Based on the properties of wavelet, a local reconstruction algorithm has been proposed and implemented. It has been observed that for some wavelet bases with many vanishing moments, the scaling and wavelet functions have essentially the same support after differentiation and Hilbert transform. According to this fact, a local reconstruction scheme has been developed to reconstruct a local region of a cross-section of a sample with essentially local data. Some experiments have been performed and the results confirmed the effectiveness of this new algorithm. Because this algorithm is able to reconstruct local small region in a large sample that exceeds the view field, it may contribute to make more kinds of materials appropriate for CT investigation whose spatial resolution can achieve micro-/nanoscale. However, there are still some unsolved problems. For example, when using different wavelet functions, the results of the algorithm were different. But how to select a suitable wavelet function for a certain situation is still no solution.
Conflict of Interests
The authors declare that there is no conflict of interests regarding the publication of this paper.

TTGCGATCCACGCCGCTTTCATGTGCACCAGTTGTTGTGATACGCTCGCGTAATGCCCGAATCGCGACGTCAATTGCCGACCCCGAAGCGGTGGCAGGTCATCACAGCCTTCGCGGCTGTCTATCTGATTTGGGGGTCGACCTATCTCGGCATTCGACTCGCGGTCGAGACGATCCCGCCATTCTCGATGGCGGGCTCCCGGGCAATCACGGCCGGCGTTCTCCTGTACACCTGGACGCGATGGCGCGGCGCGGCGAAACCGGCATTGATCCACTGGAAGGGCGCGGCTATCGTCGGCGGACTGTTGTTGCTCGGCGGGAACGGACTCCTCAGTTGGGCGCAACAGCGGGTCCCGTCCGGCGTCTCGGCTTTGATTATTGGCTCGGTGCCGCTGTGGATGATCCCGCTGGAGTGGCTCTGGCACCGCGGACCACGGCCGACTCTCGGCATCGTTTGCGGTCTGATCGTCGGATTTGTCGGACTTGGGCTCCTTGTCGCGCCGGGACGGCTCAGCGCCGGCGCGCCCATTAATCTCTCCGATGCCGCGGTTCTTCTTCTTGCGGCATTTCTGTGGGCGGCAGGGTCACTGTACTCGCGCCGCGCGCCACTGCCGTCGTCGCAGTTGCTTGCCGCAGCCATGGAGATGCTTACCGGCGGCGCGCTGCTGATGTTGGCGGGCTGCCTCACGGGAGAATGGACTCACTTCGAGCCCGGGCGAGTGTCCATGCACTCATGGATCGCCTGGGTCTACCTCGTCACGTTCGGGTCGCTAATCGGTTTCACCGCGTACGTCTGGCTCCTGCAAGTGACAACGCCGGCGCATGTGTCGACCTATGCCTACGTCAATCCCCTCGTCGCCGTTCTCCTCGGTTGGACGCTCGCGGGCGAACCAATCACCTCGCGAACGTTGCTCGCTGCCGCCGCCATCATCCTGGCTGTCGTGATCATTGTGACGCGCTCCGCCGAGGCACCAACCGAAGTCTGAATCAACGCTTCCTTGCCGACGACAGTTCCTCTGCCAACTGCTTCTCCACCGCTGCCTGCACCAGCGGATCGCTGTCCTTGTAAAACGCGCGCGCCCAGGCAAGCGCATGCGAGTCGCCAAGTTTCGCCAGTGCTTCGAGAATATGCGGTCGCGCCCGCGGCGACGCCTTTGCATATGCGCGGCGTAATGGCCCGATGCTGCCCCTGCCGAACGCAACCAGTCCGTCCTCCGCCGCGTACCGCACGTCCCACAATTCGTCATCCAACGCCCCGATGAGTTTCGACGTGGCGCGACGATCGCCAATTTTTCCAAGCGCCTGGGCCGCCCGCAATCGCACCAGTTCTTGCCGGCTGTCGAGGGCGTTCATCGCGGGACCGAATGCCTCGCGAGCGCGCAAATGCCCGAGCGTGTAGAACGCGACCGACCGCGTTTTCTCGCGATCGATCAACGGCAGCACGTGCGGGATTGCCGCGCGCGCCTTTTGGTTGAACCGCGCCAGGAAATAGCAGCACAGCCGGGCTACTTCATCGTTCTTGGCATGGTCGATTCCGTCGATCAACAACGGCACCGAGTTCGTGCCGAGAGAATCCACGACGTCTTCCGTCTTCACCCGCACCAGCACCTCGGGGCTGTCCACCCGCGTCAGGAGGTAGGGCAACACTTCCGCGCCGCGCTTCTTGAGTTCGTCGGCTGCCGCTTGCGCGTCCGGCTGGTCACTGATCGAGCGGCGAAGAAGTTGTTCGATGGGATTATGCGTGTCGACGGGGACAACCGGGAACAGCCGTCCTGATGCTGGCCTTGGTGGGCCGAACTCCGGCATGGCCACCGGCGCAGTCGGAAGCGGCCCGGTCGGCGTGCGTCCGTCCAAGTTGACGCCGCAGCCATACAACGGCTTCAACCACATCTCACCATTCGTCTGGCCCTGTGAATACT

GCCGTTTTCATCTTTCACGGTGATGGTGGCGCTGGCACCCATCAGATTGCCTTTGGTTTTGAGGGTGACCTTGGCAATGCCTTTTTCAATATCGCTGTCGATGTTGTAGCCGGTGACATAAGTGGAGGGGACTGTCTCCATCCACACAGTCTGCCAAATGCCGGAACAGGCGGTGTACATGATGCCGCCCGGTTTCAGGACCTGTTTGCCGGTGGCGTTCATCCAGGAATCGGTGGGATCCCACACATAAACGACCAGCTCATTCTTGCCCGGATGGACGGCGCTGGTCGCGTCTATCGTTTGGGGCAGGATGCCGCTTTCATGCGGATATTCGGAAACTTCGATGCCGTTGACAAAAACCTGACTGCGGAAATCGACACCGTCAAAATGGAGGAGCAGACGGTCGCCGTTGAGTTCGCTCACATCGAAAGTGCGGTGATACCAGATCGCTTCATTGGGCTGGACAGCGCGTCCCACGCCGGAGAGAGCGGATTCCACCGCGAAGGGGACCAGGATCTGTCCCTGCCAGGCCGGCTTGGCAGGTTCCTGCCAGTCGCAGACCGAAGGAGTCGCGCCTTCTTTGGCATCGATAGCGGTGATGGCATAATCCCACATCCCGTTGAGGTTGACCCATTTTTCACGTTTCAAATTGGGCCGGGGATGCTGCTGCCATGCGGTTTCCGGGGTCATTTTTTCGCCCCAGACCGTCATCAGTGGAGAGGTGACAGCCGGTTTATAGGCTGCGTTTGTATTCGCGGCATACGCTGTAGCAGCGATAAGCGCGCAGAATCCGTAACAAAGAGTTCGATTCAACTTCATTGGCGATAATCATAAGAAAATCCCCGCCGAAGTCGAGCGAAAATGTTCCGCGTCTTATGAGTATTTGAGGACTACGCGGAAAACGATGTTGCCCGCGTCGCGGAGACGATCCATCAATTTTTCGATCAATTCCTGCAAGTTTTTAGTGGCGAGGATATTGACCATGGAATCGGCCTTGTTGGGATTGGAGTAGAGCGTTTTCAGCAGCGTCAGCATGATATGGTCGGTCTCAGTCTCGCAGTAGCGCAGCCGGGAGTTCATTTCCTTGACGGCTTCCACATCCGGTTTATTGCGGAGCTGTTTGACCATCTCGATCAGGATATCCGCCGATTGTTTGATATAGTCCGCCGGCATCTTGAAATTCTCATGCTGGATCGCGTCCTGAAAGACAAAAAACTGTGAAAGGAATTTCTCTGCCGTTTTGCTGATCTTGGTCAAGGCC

This paper was supported by the National Nature Science Foundation of China under Contract Nos. 11272305, 11172290, 10902108, the National Basic Research Program of China (973 Program, Grant No. 2012CB937504). The authors greatly acknowledge Jian Fang, Yu Xiao and Wen-chao Liu at USTC and Hong-lan Xie, Biao Deng and Ya-nan Fu at SSRF for their valuable contribution to this work.
K. T. Smith and F. Keinert, “Mathematical foundations of computed tomography,” Applied Optics, vol. 24, no. 23, pp. 3950–3957, 1985.View at: Google Scholar
A. Faridani, E. Ritman, and K. T. Smith, “Local tomography,” SIAM Journal on Applied Mathematics, vol. 52, no. 2, pp. 459–484, 1992.View at: Google Scholar
A. Faridani, D. V. Finch, E. L. Ritman, and K. T. Smith, “Local tomography II,” SIAM Journal on Applied Mathematics, vol. 57, no. 4, pp. 1095–1127, 1997.View at: Google Scholar
A. I. Katsevich and A. G. Ramm, “Pseudolocal tomography,” SIAM Journal on Applied Mathematics, vol. 56, no. 1, pp. 167–191, 1996.View at: Google Scholar
G. Kaiser and R. F. Streater, “Windowed Radon transforms,” in Wavelets: a Tutorial in Theory and Applications, C. K. Chui, Ed., pp. 199–441, Academic Press, New York, NY, USA, 1992.View at: Google Scholar
D. Walnut, “Application of Gabor and wavelet expansions to the radon transform,” in Probabilistic and Stochastic Methods in Analysis, with Applications, J. S. Byrnes, J. L. Byrnes, K. A. Hargreaves, and K. Berry, Eds., pp. 187–205, Kluwer Academic Publishers, Boston, Mass, USA, 1992.View at: Google Scholar
C. Berenstein and D. Walnut, “Local inversion of the Radon transform in even dimensions using wavelets,” in 75 Years of Radon Transform, S. Gindikin and P. Michor, Eds., pp. 38–58, International Press, Cambridge, Mass, USA, 1994.View at: Google Scholar